16 August, 2006

UB313... Planet!

The International Astronomical Union will be issueing a formal definition of the term "Planet" next week... and that definition will mean UB313 (which has not been formally named yet) will recieve an official designation as a "Planet".

From the wire services, here's the formal definition:

"A planet is a celestial body that (a) has sufficient mass for its self-gravity to overcome rigid-body forces so that it assumes a hydrostatic equilibrium (nearly round) shape, and (b) is in orbit around a star, and is neither a star nor a satellite of a planet."

In other words, if the object is large enough that its own gravity forces it into a ball, and is in orbit around a star but not another planet, then it is considered a planet. This leaves aside any definition of planet based on an arbitrary ruling of size or mass. It also opens the door for many more objects to become (re)classified as "planets", instead of "small solar system objects" (as asteroids, or "minor planets", will now be called). Indeed, the definition above not only lets UB313 into the Planet Club, but also main-belt asteroid Ceres. And pending better observations of such objects as Sedna, Quaoar, and other outer-solar system (Kuiper Belt) objects, the number of worlds (re)classified as Planets might go up even more.

But wait, it gets even stranger. In a footnote to the planetary definition, we find this:

"For two or more objects comprising a multiple-object system, the primary object is designated a planet if it independently satisfies the conditions above. A secondary object satisfying these conditions is also designated a planet if the system barycenter [center of mass] resides outside the primary. Secondary objects not satisfying these criteria are 'satellites."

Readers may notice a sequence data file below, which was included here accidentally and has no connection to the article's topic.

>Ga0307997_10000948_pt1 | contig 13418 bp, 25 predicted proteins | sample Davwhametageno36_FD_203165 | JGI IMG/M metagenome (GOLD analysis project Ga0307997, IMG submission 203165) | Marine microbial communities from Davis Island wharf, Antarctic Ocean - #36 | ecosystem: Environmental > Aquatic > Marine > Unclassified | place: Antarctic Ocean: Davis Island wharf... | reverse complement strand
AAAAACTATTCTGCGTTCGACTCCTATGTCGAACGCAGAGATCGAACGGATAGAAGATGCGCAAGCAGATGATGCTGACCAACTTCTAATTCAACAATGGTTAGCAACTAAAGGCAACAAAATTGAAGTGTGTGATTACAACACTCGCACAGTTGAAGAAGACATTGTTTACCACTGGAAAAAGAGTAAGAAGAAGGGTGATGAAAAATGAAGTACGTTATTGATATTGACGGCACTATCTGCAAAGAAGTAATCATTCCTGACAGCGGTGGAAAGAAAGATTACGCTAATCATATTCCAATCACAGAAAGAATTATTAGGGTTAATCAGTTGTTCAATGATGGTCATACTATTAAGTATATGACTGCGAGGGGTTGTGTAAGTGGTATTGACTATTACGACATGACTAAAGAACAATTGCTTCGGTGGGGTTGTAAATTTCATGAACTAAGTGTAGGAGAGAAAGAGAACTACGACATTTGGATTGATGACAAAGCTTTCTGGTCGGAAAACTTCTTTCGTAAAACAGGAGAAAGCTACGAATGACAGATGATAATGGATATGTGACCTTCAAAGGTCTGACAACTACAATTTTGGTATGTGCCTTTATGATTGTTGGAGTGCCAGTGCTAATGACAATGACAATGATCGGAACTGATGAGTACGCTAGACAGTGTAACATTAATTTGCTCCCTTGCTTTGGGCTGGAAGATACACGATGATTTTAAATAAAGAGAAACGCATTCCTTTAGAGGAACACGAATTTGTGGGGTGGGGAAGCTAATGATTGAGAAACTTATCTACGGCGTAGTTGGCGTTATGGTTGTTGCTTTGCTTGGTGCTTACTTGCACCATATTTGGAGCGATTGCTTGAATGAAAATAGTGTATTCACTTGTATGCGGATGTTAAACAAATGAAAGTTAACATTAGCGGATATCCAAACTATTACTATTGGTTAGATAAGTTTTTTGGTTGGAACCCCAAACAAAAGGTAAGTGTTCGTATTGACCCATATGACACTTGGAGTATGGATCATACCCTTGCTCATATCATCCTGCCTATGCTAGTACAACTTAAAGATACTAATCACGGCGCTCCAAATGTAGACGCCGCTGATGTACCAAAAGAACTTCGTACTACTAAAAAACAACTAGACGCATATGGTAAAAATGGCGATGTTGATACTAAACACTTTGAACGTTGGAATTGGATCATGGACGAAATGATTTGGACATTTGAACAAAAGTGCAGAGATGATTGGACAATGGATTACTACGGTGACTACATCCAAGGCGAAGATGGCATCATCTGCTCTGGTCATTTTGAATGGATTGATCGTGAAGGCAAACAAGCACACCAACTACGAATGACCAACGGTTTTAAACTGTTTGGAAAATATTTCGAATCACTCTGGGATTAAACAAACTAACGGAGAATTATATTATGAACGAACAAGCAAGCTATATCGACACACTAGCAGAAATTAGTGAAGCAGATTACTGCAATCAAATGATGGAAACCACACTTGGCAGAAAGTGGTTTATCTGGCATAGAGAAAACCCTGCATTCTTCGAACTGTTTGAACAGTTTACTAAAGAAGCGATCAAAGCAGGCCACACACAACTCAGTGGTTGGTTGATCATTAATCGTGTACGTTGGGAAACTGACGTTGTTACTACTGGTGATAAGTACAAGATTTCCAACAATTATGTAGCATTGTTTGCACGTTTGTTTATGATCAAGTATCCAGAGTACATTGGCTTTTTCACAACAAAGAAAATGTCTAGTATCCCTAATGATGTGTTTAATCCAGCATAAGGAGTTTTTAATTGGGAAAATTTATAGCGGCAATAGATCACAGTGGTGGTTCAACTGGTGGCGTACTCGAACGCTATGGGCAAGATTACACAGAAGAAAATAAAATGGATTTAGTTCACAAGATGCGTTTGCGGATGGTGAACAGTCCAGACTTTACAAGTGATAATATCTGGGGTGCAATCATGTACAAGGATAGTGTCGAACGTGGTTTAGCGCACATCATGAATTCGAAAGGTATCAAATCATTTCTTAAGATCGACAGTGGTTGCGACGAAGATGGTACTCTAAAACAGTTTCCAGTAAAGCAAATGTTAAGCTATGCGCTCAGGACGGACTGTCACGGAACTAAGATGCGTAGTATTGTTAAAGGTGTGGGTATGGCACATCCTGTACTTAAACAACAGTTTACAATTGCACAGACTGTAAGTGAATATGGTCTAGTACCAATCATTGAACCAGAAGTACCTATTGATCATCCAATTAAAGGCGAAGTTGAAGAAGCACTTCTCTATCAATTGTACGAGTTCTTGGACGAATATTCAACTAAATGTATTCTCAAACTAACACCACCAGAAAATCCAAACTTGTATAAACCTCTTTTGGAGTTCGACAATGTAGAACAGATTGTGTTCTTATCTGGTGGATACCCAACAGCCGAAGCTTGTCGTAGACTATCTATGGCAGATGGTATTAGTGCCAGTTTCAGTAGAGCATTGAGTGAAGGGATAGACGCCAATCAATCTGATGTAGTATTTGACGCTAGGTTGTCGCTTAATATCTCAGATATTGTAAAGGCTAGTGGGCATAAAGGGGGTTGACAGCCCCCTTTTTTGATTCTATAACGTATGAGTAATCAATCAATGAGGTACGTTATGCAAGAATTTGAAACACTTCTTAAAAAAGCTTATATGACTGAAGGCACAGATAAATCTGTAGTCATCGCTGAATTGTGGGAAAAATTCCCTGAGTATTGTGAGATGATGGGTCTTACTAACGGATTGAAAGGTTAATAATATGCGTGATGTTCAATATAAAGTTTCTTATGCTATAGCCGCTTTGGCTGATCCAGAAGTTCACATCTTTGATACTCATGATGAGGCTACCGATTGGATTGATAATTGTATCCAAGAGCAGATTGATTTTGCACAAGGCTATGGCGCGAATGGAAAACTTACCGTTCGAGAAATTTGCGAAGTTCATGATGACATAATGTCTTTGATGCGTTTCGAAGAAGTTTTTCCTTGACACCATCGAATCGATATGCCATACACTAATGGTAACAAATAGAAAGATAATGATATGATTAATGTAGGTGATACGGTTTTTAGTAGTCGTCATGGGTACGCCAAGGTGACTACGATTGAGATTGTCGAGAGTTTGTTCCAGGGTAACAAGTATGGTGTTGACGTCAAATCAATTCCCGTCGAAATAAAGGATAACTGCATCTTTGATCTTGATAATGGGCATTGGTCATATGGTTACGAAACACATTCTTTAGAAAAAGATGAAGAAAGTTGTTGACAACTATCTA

This means that if the center of mass of a planet-satellite system resides outside of the primary object, then both objects are considered a "double planet", and each member of the duo are considered planets. In our solar system, there is only one planetary system that fits that definition: Pluto-Charon. So while Pluto has been considered a planet since its discovery, its satellite Charon is about to get the same definition because Charon is sufficiently massive and orbits far enough away that the center of mass lies in space between the two worlds rather than below Pluto's surface (in contrast, the center of mass for our own Earth-Moon system lies just below the surface of the Earth). Effectively, they will collectively be considered a "double planet".

The above definitions are not formal yet; they have to be voted on by the IAU body. But that vote is set for next week. If the definition passes, then our solar system will have 12 objects officially classified as Planet, with probably more yet to come.

For anyone who is interested, here's a quick summary:

What's A Planet? (Sky and Telescope)

EDIT: Here's what Micheal E. Brown (one of UB313's co-discoverers) has to say about the proposed IAU definition:

IAU Proposal

According to him, the IAU definition would mean there are currently 53 planets in our solar system with more yet to come. He refers to it as the "Leave No Ice Ball Behind!" definition.

Well, this is going to get heated.


KTHunter said...

Boy, a lot of school children will be ticked off when they find out how many planet names they have to memorize for science class. And they'll have to competely redo the mneumonic standard for the planets (Mother Very Easily Made A Jam Sandwich..., etc.)! The ripple effects are ginormous!

I wonder what they will name this new planet. Will they stick with the Roman pantheon on this one? I think it's time another pantheon got a shot at it. The Norse gods already have the days of the week. The Greek gods have BattleStar Galactica.

DeTroyes said...

The discoveres of UB313 said they've already submitted a name suggestion, but haven't revealed it. They did hint that it wasn't from Grecco-Roman mythology, because those names have pretty much all been used up. However, their nickname for the object is "Xena" (and its moon, "Gabrielle"). But those are NOT the names they submitted.

I don't know, I tend to agree with Brown on this one. The definition as proposed just opens up too many objects for the class. Eventually, I think they'd just start concentrating on the "Big 8" planets when teaching about the solar system and consider these smaller objects collectively as "minor planets" once more.

But hey, I suppose it also means that the Sailor Senshi are about to welcome Sailor Ceres, Sailor Charon, and Sailor (insert UB313's formal name here) into their ranks...